The Jakarta Post
As both United States President Donald Trump and North Korean leader Kim Jongun are unpredictable and impulsive, it is not impossible to expect that the prolonged nuclear crisis on the Korean Peninsula will trigger a military conflict or war.
The United Nations Security Council has produced dozens of resolutions, including imposing trade and economic sanctions, whih are all meaningless to the North Korean leader. But the international community cannot just watch the rising hostility between Trump and Kim from afar, because the opposing camps could take any action against universal norms.
Trump and Kim have exchanged harsh threats, and the nuclear confrontation is becoming personal to both. We need to remember that both less significant and major wars, including World War I and II, were often triggered by the ego of leaders.
The North wants to negotiate directly with Washington and not with others. It belittled the role of Japan and South Korea, neighbors heavily guarded by the US military. Newly elected South Korean President Moon Jae-in offered a stick and carrot approach, but it will likely fail, as it did with his predecessors and also Japan.
Pyongyang has even ignored China, its only ally and major economic donor. President Xi Jinping was apparently unimpressed with Trump’s warning, but Xi has often expressed displeasure with the North’s stubborn defiance against his government. China may still be confident the crisis on the Korean Peninsula will never spiral out of control.
Trump indicated that he had lost patience with Pyongyang. He recently tweeted “North Korea is looking for trouble. If China decides to help, that would be great. If not, we will solve the problem without them! USA.” Kim responded by demonstrating his military’s progressing build-up. We fear that both may lose control and commit unimanigable acts.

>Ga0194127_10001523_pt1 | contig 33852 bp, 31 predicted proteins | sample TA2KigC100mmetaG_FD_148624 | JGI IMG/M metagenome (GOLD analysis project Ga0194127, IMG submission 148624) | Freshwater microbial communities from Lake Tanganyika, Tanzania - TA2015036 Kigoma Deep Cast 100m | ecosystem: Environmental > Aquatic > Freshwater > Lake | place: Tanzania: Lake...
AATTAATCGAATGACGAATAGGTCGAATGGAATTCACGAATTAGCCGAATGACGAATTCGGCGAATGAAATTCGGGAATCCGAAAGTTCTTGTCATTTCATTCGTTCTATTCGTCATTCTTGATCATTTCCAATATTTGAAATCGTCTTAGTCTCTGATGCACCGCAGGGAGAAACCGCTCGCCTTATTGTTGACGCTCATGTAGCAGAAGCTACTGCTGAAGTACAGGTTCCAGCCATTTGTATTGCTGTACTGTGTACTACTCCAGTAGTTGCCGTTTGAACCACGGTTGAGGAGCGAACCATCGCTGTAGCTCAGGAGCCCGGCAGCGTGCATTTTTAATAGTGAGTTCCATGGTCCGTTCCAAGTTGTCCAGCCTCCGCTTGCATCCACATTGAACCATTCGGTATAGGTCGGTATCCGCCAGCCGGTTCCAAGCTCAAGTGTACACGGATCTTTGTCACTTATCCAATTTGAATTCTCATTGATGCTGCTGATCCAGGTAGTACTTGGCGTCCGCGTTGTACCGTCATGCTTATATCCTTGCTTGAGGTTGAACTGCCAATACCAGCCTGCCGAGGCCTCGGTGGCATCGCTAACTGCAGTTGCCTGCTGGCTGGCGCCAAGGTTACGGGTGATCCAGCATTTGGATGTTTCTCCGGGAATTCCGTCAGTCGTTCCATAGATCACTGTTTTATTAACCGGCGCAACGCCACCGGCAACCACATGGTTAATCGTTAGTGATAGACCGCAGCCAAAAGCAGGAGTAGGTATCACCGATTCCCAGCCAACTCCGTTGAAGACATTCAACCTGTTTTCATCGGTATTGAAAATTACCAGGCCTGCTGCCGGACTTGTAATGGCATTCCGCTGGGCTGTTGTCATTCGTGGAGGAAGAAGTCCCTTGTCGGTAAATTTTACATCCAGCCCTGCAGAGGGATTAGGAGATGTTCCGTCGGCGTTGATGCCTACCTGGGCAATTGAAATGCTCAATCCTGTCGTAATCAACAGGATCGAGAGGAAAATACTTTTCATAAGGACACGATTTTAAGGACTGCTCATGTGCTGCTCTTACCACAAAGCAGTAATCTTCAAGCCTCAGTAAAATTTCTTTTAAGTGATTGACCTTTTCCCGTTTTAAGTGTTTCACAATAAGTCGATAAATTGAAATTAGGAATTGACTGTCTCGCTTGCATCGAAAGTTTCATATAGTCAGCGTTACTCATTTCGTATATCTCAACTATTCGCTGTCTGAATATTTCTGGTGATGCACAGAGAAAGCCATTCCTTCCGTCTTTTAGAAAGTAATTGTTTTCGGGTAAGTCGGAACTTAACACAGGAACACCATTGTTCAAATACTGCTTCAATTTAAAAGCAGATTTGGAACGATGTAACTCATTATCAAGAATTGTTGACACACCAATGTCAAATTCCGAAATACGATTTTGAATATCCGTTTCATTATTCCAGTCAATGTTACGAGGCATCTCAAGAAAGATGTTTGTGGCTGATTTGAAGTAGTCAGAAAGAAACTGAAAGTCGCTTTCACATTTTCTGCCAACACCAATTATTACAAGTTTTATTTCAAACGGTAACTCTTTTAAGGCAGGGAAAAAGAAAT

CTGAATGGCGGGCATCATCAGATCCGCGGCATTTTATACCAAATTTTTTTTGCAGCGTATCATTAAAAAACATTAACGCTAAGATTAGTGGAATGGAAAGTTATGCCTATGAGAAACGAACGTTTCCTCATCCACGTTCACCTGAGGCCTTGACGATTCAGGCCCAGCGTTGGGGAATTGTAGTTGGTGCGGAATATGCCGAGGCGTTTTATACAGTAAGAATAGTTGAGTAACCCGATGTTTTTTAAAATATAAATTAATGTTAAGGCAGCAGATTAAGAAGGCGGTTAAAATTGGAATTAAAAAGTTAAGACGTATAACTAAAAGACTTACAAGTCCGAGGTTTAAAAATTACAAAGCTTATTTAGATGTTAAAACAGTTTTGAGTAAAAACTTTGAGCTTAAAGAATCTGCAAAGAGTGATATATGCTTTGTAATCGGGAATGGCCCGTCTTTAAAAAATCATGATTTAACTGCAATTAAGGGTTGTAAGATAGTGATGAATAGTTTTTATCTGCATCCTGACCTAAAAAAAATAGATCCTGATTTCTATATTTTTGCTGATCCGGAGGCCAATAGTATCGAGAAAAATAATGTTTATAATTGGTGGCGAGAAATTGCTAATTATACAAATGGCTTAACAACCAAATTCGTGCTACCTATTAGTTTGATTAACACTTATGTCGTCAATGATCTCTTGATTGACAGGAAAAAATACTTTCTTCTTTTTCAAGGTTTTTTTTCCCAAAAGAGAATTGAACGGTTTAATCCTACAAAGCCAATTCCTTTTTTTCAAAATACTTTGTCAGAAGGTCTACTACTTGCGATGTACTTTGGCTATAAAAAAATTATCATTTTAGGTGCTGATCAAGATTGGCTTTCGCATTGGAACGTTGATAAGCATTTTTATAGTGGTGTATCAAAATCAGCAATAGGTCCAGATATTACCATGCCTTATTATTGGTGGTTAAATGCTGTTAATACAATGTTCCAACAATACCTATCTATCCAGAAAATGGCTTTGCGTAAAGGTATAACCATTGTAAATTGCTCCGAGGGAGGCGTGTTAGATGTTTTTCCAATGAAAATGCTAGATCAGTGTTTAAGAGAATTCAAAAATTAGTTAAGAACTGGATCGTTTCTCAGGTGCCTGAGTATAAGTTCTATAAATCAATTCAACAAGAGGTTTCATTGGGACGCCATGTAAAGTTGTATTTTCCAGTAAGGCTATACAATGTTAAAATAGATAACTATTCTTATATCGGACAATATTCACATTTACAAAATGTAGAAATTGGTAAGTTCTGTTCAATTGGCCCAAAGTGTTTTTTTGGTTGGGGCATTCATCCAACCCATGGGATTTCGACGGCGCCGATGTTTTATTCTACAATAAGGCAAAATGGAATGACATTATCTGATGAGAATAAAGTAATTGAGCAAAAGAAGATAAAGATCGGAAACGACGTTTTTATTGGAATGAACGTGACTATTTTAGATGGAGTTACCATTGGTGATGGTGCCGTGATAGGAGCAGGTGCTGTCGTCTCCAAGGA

Trump and Kim are desperate for recognition of their leadership in their own nations. Trump has been preoccupied with allegations of Russian involvement in his victory over Hillary Clinton in last year’s presidential election. His popularity continues to sink and at international fora like the G20 summit he was sidelined by other leaders, unprecedented for American leaders.
The North’s nuclear threat is moving closer to reality, and Kim has repeatedly threatened to launch devastating nuclear attacks against any hostile country, including South Korea, Japan and even the US. His nuclear project is probably not as advanced as he boasts, but knowing that the only way to retain his power is by obtaining the deadly weapon, it seems just a matter of time before the North joins the club of nuclear states.
Tension is escalating in the East Asian region, as Kim openly demonstrates his determination to nuclearize his state. Open war on the Korean Peninsula should be avoided by all parties. Negotiation and diplomacy are the only way to avoid a military calamity. However, for the time being, there is no hope that the North will give up.